The case, “Charles Bergeron and Others v. Costa Rica,” was filed with ICSID four years ago (TT, Feb. 1, 2003) and officially accepted last month under the name of French-Canadian investor Bergeron, according to Caine and arbitration documents.
Eugenia Gutiérrez, from the Foreign Ministry’s legal department, said the ministry has been informed of the case and passed it on to the Foreign Trade Ministry, which has expertise in these matters. The Tico Times contacted the Trade Ministry this week but officials were reviewing the case and declined to comment.
In the case, the government is being accused of violating the international treaty by not providing security for foreign investors, failing to enforce Costa Rican and international laws that would have prohibited investors’ money from being taken in by Costa Rican banks, mishandling assets seized in the case, and breaking international transparency laws, Caine explained. He said investors’ claims are in the “millions,” but
declined to be more specific.
He said now that the ICSID case has been accepted, no more investors can be added, though once the proceedings begin, his group, composed mostly of Canadians, will try to bring claims from more U.S. and European investors into the case under other international conventions.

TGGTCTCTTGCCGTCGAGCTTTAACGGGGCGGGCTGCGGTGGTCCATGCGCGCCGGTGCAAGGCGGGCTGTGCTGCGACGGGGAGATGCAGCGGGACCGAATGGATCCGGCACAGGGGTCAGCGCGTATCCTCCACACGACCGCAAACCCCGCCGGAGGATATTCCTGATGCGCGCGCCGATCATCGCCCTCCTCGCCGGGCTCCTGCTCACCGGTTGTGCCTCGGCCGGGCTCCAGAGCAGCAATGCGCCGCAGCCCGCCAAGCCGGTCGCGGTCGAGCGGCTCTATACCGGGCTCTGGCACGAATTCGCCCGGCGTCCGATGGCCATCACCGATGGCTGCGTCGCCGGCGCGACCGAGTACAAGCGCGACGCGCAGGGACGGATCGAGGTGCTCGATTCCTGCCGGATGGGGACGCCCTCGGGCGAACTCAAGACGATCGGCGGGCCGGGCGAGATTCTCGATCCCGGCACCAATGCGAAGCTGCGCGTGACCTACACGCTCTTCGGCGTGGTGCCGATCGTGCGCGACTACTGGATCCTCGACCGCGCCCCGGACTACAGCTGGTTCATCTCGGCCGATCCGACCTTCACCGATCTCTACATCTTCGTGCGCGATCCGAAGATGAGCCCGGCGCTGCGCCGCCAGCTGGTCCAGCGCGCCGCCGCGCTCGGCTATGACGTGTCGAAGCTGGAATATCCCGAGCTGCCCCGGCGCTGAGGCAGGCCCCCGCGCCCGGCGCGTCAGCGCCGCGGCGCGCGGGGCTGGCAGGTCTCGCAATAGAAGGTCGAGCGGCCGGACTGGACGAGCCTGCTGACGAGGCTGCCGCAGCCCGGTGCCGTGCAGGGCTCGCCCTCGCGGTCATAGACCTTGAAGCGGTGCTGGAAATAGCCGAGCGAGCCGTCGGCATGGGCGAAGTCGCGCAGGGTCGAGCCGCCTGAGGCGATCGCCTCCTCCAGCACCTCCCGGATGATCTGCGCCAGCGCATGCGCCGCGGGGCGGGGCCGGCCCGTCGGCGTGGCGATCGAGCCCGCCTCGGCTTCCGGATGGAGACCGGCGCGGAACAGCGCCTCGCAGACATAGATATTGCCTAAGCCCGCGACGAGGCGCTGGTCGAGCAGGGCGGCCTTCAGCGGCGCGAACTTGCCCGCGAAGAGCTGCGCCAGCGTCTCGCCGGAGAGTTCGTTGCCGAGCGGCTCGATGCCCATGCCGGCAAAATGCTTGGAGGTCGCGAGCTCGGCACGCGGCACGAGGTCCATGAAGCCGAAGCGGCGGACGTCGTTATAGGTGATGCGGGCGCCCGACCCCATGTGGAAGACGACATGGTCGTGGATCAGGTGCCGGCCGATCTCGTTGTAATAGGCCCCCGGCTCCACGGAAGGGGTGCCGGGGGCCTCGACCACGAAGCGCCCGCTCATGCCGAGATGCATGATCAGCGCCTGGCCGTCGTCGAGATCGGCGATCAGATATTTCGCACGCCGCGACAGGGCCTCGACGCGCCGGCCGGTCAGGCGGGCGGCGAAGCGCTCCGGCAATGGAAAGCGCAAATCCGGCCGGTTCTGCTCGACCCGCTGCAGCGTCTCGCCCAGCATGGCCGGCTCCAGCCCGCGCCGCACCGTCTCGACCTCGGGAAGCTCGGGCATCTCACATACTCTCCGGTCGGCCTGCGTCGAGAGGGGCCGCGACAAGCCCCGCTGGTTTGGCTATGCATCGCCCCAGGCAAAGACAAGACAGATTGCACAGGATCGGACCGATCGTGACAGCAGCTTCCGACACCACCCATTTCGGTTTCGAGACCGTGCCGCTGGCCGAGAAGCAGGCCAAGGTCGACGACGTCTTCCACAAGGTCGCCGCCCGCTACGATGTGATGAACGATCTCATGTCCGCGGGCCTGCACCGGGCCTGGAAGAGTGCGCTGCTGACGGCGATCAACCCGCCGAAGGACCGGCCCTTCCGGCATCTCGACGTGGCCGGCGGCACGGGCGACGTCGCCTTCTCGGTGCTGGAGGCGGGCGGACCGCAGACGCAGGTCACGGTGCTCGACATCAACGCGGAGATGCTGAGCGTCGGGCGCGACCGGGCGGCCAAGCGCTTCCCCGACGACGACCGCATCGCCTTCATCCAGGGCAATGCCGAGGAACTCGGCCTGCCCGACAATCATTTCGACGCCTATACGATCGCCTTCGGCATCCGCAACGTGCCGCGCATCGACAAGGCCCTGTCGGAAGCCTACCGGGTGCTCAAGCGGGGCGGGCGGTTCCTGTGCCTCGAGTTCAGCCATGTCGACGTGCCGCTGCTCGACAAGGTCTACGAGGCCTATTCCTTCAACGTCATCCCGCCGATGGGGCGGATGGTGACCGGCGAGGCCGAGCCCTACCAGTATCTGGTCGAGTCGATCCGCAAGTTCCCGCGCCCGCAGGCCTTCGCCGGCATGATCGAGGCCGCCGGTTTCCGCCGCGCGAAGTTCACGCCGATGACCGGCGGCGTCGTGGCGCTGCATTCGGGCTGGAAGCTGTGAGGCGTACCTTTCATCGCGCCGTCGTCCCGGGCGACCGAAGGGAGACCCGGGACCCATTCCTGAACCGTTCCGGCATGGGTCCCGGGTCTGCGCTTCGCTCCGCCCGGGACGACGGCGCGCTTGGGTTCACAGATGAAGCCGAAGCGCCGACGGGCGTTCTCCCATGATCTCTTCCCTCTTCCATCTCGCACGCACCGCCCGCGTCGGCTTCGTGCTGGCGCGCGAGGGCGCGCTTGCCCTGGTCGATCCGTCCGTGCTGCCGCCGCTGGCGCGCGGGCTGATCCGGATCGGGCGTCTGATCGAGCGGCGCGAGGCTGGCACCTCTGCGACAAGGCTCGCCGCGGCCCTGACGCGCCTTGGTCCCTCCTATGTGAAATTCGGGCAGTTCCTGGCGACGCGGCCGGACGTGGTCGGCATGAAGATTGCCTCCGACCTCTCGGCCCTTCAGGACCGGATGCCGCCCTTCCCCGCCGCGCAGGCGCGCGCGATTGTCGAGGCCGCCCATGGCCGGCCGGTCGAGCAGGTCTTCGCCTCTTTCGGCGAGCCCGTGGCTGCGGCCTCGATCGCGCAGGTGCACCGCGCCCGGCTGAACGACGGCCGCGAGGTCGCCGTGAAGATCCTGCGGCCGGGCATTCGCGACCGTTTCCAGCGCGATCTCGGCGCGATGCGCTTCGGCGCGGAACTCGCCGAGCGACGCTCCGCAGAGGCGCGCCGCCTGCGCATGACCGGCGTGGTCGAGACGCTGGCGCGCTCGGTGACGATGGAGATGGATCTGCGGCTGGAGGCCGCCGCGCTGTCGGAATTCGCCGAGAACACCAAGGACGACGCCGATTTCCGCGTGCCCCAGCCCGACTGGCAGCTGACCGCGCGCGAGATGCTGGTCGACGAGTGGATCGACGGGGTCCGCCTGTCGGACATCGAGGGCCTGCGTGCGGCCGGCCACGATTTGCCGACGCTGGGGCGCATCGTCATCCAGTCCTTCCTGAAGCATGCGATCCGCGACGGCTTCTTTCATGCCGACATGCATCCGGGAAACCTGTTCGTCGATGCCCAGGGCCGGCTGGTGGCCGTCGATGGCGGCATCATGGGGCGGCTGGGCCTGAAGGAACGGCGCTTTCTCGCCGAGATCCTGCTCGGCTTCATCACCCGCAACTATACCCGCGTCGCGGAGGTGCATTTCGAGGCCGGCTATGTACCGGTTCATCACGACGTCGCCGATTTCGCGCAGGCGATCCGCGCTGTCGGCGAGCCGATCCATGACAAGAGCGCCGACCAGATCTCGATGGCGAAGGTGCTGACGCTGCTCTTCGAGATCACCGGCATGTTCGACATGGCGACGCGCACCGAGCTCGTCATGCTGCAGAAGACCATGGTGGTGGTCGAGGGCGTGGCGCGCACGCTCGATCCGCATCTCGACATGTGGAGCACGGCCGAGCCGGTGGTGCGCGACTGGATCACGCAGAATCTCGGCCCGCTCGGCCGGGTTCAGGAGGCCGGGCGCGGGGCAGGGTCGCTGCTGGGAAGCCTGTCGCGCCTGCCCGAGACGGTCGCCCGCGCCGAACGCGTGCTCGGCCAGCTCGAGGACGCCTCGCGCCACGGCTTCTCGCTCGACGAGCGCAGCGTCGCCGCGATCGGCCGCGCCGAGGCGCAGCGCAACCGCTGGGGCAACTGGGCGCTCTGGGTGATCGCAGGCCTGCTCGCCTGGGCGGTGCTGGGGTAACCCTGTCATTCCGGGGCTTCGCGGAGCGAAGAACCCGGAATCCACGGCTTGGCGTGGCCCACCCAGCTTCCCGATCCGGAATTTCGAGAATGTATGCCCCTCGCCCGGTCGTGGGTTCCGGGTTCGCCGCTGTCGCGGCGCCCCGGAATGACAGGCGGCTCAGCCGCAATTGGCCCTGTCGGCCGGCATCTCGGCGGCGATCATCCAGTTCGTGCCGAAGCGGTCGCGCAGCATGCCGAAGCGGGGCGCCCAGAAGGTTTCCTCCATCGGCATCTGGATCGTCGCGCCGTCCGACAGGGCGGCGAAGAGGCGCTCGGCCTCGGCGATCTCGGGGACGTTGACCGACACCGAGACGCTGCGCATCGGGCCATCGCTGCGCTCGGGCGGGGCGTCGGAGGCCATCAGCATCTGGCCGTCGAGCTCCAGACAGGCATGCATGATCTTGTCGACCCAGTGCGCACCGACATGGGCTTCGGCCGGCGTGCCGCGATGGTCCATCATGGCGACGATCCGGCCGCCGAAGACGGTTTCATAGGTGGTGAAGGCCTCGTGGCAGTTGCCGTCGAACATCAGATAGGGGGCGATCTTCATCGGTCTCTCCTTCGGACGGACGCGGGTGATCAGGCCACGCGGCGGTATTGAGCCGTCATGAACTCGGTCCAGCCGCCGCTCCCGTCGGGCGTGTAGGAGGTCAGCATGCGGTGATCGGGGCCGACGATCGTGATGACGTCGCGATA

The ICSID accepted the international arbitration case while the trial against Osvaldo Villalobos, which began in early February (TT, Feb. 9), continued in downtown San José.
With just a handful of witnesses left, those involved in the long-awaited trial said they expect a verdict within a month.
“The trial has gone by fast because evidence has been presented speedily,” said defense attorney Alexander Ruiz, who is representing the 52 different businesses linked to “The Brothers” business, as it has come to be known.
He said the defense, which has called upon nine witnesses, expects to call its final witness, an expert banker, to the stand next week.
The prosecution has brought more than 100 witnesses to the courtroom, and expects at least two more witnesses to appear, according to Eduardo Blanco, an aide to private attorney Ewald Acuña. Blanco and Acuña now represent about 200 private cases added to the government’s prosecution, known as querellas, from former investors who say they lost tens of millions of dollars to the Villalobos operation. Before the trial began, there were as many as 600 querellas, though many investors withdrew their cases.
The United Concerned Citizens and Residents (UCCR) group, which claims to be in communication with Luis Enrique, has published alleged letters from the fugitive in which he promises to return with investors’ money if investors withdraw their complaints (TT, March 12, 2004; Aug. 19, 2005; Aug. 8, Jan. 19, 2006).
Another 17 of the prosecutions’ witnesses failed to show up to the trial, and it remains to be seen whether the new court order for them to appear will be effective.
If convicted of all the charges against him, Osvaldo would face up to 36 years in prison. Neither he nor his lawyer would comment this week on the whereabouts of Luis Enrique, though Osvaldo said this might change once the trial is over.